$$g_2 = \color{red}{\frac{\Gamma\left(\frac{1}{4}\right)^8}{16\pi^2}}=\frac{4\pi^4}{\text{AGM}(1,\sqrt{2})^4}\tag{8}$$ With just one step of the AGM mean we have that $\frac{1024 \pi ^4}{\left(1+2^{1/4}\right)^8}=189.0621\ldots$ is already a very accurate approximation of $g_2$.

Here it is the pseudocode for an improved evaluation:

1. Set $a\leftarrow 1$ and $b\leftarrow \sqrt{2}$
2. While $(b-a)$ is greater than the working precision do $c\leftarrow\frac{a+b}{2}, b\leftarrow\sqrt{ab}, a\leftarrow c$;
3. Return $\frac{4\pi^4}{a^4}$.
• Thank you! Jack. Your algorithm is fantastic! I programmed it, three iterations already gave very accurate result 189.0727201. I guess, there should be a better algorithm for evaluating Weierstrass's elliptic function $\wp (z)$ and invariant $e_1$ too . Honestly, I do not understand what $\wp (z)$ actually means, and why it connects with other phenomena such as Costa's minimal surface. Could you please give me some clues? Mar 24, 2017 at 1:56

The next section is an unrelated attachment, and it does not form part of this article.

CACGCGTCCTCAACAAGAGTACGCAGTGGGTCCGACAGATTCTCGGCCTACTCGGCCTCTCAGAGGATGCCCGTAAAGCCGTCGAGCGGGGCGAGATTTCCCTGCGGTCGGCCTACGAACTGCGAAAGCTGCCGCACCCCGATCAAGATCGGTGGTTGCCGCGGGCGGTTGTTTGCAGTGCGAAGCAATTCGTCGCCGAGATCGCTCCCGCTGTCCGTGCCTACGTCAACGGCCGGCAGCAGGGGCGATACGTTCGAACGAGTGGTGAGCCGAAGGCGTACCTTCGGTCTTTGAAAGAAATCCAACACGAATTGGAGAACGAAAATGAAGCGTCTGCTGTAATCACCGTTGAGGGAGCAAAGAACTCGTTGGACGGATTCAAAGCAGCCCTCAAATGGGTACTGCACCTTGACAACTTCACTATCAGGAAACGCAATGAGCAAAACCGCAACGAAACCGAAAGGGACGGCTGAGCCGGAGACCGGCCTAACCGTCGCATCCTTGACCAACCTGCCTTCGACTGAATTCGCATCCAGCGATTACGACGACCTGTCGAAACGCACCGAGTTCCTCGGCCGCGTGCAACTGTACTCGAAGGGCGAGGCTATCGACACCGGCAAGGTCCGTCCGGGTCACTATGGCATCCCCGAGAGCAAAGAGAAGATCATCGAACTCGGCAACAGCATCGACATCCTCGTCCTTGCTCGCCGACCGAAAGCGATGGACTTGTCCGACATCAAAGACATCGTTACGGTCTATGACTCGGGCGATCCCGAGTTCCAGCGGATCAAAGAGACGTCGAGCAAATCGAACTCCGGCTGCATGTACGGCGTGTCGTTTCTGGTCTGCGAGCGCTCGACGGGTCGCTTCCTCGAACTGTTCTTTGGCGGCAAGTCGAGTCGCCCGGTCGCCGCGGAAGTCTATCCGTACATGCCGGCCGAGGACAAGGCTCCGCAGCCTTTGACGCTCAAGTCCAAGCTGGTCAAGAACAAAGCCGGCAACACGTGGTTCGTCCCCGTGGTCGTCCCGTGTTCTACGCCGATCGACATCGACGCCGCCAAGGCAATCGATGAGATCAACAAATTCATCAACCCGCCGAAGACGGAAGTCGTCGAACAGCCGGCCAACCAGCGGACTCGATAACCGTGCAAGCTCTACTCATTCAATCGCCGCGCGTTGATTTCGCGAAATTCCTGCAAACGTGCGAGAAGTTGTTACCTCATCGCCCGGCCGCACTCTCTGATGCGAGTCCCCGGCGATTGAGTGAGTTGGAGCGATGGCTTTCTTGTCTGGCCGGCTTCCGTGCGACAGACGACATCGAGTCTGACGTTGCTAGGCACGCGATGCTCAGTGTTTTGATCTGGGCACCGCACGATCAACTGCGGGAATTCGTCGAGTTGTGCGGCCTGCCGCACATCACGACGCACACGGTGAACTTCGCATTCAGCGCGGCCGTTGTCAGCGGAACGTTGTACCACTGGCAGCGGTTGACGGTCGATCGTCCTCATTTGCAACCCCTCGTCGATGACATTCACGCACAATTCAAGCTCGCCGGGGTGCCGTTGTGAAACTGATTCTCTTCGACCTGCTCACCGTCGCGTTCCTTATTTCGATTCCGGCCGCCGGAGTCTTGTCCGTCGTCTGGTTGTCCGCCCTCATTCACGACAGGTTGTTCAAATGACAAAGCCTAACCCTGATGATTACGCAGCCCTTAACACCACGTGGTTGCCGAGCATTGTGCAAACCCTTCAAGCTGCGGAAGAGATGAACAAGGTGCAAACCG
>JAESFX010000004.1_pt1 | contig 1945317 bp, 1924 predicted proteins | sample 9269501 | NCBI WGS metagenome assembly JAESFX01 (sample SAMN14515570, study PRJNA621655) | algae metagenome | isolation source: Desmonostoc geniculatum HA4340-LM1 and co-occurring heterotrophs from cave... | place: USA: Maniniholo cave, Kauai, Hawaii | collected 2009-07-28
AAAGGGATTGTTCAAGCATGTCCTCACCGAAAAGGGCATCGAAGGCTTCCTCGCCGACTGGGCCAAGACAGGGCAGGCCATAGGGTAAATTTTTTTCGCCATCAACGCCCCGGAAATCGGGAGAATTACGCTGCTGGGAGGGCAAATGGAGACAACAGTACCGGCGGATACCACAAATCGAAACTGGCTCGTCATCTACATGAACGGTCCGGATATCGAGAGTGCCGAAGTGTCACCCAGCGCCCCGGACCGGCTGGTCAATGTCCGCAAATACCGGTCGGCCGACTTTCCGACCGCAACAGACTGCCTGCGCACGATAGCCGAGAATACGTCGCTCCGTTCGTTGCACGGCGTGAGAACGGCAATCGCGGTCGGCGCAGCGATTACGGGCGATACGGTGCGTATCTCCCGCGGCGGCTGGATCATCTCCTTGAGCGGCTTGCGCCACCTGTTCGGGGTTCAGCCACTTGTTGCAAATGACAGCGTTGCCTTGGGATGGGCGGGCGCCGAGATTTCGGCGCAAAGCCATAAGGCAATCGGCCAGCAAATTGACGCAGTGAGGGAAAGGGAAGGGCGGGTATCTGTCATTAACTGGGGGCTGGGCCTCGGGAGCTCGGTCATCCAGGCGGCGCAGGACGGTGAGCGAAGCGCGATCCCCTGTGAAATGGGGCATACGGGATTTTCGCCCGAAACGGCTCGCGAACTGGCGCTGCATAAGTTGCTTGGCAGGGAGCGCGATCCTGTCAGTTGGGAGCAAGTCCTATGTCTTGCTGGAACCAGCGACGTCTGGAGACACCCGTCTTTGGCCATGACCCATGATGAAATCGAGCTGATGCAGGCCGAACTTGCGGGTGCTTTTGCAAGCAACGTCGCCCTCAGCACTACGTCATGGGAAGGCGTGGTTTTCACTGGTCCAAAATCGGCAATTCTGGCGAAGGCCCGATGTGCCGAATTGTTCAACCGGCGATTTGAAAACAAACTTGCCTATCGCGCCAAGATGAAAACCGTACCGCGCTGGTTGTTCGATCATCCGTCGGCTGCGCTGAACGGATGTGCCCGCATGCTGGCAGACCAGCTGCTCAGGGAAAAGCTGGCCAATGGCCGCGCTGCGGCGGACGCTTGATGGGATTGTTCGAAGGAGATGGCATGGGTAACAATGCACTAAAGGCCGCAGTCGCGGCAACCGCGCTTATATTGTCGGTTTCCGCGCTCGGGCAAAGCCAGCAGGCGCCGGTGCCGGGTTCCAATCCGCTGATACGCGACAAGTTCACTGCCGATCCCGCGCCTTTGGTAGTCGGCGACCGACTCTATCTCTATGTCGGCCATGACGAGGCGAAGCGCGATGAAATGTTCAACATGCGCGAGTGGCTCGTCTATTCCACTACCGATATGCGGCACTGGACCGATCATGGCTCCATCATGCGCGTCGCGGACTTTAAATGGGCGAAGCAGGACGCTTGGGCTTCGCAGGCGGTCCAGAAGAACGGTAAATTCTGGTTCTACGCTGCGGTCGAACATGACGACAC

• @whitegreen: $\wp(z)$ is a meromorphic and doubly-periodic function, a fundamental brick allowing an explicit parametrization of elliptic curves, just like $e^{iz}$ gives an explicit parametrization of the unit circle. Mar 24, 2017 at 3:43

According to Jack D'Aurizio

public static double g2() {
double a= 1;
double b=Math.sqrt(2);
for (int i = 0; i <3; i++) {
double  c= 0.5*(a+b);
b= Math.sqrt(a*b);
a=c;
}
double v= Math.PI/a;
double v2=v*v;
return 4*v2*v2;
}


gives 189.0727201.

Now I am looking for a corresponding algorithm for evaluating Weierstrass's elliptic function $\wp (z)$.

• $e_1$ is a root of $4x^3-x=0$,so $\frac{\omega_1}{2}=\int_{1/2}^{\infty} \frac{\text{d}x}{\sqrt{4x^3-x} },\omega_2=i\omega_1$.And $g_2=1,\sum_{(m,n)\ne(0,0)}\frac{1}{(m+ni)^4} =\frac{\omega_1^4}{60}$ Aug 21, 2021 at 3:51